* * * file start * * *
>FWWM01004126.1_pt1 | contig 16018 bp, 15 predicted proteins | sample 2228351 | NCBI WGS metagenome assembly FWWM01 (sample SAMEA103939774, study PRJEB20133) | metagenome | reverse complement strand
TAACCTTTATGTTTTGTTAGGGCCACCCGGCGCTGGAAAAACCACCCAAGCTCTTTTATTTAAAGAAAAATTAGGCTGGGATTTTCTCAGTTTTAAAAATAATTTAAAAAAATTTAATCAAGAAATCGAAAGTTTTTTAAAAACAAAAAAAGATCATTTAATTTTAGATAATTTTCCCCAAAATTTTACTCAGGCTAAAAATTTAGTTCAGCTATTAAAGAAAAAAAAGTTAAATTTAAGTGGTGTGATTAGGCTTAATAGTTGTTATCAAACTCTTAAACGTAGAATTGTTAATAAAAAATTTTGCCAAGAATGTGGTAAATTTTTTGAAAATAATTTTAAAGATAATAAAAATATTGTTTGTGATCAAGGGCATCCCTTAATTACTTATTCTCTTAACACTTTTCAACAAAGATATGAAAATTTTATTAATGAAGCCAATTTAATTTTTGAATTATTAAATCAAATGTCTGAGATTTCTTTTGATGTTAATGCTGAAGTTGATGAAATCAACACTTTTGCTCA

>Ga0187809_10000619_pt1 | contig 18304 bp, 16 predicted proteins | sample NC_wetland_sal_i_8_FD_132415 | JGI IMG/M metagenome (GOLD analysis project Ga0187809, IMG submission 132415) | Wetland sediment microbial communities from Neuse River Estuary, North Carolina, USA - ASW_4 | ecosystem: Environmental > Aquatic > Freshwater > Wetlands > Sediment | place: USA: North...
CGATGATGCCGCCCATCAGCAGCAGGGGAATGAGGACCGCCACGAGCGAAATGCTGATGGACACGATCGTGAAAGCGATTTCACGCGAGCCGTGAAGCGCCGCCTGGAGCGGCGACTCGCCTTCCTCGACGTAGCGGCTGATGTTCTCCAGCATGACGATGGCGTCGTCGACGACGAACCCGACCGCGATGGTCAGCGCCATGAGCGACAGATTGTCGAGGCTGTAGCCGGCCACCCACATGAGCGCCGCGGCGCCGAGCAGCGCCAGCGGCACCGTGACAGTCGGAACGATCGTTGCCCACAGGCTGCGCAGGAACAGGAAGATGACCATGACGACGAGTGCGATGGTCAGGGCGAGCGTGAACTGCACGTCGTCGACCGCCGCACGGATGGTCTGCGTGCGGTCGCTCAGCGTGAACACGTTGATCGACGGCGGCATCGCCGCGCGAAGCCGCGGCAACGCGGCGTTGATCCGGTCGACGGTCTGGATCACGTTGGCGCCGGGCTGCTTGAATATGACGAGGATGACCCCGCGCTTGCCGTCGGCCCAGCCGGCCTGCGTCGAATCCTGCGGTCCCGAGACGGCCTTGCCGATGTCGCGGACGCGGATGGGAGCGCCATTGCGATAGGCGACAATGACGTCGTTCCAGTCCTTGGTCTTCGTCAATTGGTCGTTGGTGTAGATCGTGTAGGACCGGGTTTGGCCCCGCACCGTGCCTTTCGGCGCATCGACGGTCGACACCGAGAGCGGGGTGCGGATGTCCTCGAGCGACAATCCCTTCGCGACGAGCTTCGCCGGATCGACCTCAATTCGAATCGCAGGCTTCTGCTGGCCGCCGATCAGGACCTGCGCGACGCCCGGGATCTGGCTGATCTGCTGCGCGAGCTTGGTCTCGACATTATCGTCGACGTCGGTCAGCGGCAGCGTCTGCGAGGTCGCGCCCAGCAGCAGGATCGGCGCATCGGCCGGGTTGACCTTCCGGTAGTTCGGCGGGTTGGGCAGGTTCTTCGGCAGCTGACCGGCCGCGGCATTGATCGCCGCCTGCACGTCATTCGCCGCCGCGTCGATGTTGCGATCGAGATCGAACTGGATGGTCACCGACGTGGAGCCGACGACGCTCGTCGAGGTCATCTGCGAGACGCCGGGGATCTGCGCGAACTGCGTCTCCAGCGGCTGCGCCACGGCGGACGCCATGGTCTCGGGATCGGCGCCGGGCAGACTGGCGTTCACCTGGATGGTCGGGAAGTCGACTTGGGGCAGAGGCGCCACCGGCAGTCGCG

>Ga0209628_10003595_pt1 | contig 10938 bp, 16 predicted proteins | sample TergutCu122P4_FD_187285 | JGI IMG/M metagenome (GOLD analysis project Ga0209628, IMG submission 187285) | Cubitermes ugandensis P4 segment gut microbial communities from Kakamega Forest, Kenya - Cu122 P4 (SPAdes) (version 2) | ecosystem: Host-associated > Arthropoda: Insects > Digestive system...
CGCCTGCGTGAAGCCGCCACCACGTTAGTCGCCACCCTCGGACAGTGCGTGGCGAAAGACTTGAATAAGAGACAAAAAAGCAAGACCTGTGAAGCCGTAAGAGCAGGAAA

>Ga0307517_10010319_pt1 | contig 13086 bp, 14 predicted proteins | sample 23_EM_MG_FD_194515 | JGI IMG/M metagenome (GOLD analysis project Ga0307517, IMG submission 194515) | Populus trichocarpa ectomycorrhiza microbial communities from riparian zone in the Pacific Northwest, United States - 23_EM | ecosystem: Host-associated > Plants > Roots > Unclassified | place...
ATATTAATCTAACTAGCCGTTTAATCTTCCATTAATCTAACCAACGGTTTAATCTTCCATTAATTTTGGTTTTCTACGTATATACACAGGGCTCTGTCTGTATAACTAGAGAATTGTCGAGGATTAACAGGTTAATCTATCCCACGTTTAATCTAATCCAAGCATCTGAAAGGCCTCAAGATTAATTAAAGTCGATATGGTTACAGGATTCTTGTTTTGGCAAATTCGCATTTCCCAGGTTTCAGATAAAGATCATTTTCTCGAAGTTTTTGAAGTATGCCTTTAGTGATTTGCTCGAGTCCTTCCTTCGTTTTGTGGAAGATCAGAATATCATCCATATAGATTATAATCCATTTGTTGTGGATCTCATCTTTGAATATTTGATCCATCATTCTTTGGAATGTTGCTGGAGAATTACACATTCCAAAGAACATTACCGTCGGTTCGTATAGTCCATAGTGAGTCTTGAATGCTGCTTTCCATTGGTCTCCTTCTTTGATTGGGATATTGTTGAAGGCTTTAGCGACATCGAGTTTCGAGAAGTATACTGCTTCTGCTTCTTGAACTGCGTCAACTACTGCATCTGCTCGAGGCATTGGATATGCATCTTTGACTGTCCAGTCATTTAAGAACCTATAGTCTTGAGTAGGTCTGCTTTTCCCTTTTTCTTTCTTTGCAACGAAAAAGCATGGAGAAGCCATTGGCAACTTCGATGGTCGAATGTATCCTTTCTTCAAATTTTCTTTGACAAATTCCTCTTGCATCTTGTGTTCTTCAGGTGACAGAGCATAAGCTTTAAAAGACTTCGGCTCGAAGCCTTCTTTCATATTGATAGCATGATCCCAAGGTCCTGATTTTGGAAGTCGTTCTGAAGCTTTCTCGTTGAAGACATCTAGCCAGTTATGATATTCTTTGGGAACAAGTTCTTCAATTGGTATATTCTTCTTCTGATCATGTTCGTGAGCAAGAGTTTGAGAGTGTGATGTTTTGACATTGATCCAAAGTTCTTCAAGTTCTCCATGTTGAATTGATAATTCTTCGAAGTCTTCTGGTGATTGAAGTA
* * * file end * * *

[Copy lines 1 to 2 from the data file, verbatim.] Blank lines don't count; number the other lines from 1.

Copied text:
>FWWM01004126.1_pt1 | contig 16018 bp, 15 predicted proteins | sample 2228351 | NCBI WGS metagenome assembly FWWM01 (sample SAMEA103939774, study PRJEB20133) | metagenome | reverse complement strand
TAACCTTTATGTTTTGTTAGGGCCACCCGGCGCTGGAAAAACCACCCAAGCTCTTTTATTTAAAGAAAAATTAGGCTGGGATTTTCTCAGTTTTAAAAATAATTTAAAAAAATTTAATCAAGAAATCGAAAGTTTTTTAAAAACAAAAAAAGATCATTTAATTTTAGATAATTTTCCCCAAAATTTTACTCAGGCTAAAAATTTAGTTCAGCTATTAAAGAAAAAAAAGTTAAATTTAAGTGGTGTGATTAGGCTTAATAGTTGTTATCAAACTCTTAAACGTAGAATTGTTAATAAAAAATTTTGCCAAGAATGTGGTAAATTTTTTGAAAATAATTTTAAAGATAATAAAAATATTGTTTGTGATCAAGGGCATCCCTTAATTACTTATTCTCTTAACACTTTTCAACAAAGATATGAAAATTTTATTAATGAAGCCAATTTAATTTTTGAATTATTAAATCAAATGTCTGAGATTTCTTTTGATGTTAATGCTGAAGTTGATGAAATCAACACTTTTGCTCA